Materials Performance

AUG 2018

Materials Performance is the world's most widely circulated magazine dedicated to corrosion prevention and control. MP provides information about the latest corrosion control technologies and practical applications for every industry and environment.

Issue link:

Contents of this Issue


Page 37 of 92

35 MATERIALS PERFORMANCE: VOL. 57, NO. 8 AUGUST 2018 Practical Guide To Using Marine Fasteners sequently, there is much greater use of coated carbon steel fasteners. However, the thin coatings do not provide long term corrosion protec t ion , e sp e c i a l ly whe n ex p o s e d closer to the seawa ter. Continual maintenance of the fastener system app ea r s to b e mor e acc ept able above the water line, since it is more accessible and may not be as critical of a service condition. In exposures above the water line, the galvanic effect is limited to the immediate area of contact and is not spread over the larger, wetted line, a fastener used in wood, con crete, plastic, or rubber will not re c e ive a ny b e n e f it o f c a t h o d ic protection. The nonmetallic mate rial usually produces a severe crev ice condition. Therefore, the alloy fastener's performance de pends on the alloy's inherent sea water corro sion resistance. The crevice attack that occurs on fas teners in nonme tallic materials is more damaging to type 316 stain less steel and other common stain less steels t han to alloy 400. Alloy 400 has long been used success f u l ly i n wood a nd other nonmetallics. The new 6% Mo stainless steels 1 , Ni Cr Mo alloys, MP35N, and titanium are more re sistant than alloy 400 and are in creasi ngly bei ng con sidered for these difficult applications. Some small boat manufactur ers have reported good perfor mance for type 316 stainless steel bolting i n f iber glass rei n forced plast ic (FRP) hulls. The bolts were used below t he waterl i ne. They were packed with water repellent lubri cant and recessed in the FRP. The use of t he g raph ite f ree, water repellent lubricants that fill the bolt hole is good practice for stainless steel and aluminum, bot h above and below the waterline. Table 6 presents guidelines for fastener selection in nonmetallic based materials below the water line. The "R" rating for most fas teners exposed in graphite warns against t he use of any graphite containing lubricant, pack ing, or gasket in contact with these mate rials. The carbon (graphite) gal vanic couple wit h most metals in sea water greatly accelerates corro sion of the less noble metal. This gal va n ic combi nat ion may even be harmful to more noble metals, such a s a l loy 40 0, Ni Cr Mo a l loys, MP35N, and titanium. Consider able caution is advised when using any fastener a l loy i n g raph ite com posites until more thorough eval uations have been undertaken. Aluminum and coated steel are not suggested for use in con crete below the waterline. The im proved rating for type 316 stainless steel in concrete is based on the fact that the alkalinity of the con crete has been found to protect the stainless steel partially embedded in concrete for several inches be yond the concrete surface. Above the Waterline Fasteners are generally not sub jected to as critical conditions above the waterline with respect to vessel, platform, or structure safety. Con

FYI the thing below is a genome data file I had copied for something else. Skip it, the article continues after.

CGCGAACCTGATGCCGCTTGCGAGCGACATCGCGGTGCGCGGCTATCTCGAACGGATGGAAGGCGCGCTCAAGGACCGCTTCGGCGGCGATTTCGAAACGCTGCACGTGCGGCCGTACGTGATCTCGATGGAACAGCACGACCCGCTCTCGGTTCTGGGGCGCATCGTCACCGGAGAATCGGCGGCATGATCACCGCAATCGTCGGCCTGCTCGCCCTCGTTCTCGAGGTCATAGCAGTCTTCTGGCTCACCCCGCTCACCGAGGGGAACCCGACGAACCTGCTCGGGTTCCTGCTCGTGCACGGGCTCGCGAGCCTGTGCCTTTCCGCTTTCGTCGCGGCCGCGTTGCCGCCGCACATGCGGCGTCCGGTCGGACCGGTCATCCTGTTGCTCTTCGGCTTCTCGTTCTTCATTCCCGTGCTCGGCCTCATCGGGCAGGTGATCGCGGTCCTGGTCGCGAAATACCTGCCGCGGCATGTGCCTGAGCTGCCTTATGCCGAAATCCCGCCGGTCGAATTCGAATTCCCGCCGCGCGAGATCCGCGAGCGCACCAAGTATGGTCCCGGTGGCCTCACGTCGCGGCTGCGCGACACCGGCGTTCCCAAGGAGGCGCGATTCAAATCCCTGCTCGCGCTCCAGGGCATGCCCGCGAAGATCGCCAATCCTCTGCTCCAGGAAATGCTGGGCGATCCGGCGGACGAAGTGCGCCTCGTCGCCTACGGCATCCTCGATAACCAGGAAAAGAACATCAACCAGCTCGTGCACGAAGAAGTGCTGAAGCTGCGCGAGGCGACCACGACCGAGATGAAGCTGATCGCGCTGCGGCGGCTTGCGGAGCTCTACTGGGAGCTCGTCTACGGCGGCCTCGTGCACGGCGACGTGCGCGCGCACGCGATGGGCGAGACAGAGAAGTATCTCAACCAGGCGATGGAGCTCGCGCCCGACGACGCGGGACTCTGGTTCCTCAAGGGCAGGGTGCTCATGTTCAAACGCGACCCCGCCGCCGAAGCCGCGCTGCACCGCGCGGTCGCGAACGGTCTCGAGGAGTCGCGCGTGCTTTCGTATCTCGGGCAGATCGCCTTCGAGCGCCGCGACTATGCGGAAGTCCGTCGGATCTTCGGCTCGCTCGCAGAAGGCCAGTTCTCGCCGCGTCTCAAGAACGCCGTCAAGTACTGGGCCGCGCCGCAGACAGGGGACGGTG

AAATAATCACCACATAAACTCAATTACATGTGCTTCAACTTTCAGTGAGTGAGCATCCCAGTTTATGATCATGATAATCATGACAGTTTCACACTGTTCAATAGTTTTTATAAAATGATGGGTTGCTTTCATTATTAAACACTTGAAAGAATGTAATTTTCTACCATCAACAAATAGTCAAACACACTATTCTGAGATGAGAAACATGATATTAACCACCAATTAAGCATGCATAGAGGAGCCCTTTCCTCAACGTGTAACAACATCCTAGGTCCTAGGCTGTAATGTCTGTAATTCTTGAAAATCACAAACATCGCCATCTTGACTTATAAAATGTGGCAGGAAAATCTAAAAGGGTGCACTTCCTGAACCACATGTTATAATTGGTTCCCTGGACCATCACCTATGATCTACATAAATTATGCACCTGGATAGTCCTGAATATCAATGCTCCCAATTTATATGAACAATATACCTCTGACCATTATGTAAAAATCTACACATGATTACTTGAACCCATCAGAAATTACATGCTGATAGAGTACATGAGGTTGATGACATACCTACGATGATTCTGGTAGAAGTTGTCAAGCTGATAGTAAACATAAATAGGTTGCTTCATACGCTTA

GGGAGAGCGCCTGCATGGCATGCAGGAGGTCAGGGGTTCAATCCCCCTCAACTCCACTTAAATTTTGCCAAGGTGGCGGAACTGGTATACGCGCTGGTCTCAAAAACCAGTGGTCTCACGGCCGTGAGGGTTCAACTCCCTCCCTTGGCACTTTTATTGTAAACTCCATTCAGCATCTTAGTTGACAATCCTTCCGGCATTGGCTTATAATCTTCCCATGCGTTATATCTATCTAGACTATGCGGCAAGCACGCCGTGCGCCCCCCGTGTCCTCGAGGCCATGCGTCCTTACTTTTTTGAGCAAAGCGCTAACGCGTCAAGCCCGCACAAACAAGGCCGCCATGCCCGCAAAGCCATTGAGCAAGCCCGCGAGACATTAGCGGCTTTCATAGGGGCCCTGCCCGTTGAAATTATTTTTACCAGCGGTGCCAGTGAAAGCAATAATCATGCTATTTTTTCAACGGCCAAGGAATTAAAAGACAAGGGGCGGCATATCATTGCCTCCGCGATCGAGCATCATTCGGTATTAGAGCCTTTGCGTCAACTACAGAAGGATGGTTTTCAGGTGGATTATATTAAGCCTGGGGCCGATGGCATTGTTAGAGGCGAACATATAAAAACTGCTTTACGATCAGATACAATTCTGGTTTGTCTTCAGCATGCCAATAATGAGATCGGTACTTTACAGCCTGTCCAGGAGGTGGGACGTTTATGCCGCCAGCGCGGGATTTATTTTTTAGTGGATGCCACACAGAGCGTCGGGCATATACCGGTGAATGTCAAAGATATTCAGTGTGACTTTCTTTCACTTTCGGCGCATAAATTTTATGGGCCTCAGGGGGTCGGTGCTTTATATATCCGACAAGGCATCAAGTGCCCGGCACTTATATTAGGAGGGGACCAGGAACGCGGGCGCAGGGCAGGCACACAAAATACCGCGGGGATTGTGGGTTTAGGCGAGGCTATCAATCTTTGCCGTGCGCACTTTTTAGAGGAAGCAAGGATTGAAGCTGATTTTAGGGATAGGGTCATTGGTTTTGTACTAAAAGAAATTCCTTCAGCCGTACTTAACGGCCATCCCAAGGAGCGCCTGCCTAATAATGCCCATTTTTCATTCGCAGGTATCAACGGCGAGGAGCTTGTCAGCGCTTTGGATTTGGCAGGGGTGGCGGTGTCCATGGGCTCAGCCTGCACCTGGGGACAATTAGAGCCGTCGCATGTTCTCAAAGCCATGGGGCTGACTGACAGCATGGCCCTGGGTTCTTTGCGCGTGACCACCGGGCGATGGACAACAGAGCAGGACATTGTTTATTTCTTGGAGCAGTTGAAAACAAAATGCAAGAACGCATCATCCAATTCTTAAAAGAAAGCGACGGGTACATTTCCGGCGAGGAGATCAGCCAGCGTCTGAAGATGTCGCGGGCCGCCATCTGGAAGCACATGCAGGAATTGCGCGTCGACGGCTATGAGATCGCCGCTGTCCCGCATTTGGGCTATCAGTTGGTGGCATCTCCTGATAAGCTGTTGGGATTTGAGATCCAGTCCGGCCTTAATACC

Articles in this issue

Archives of this issue

view archives of Materials Performance - AUG 2018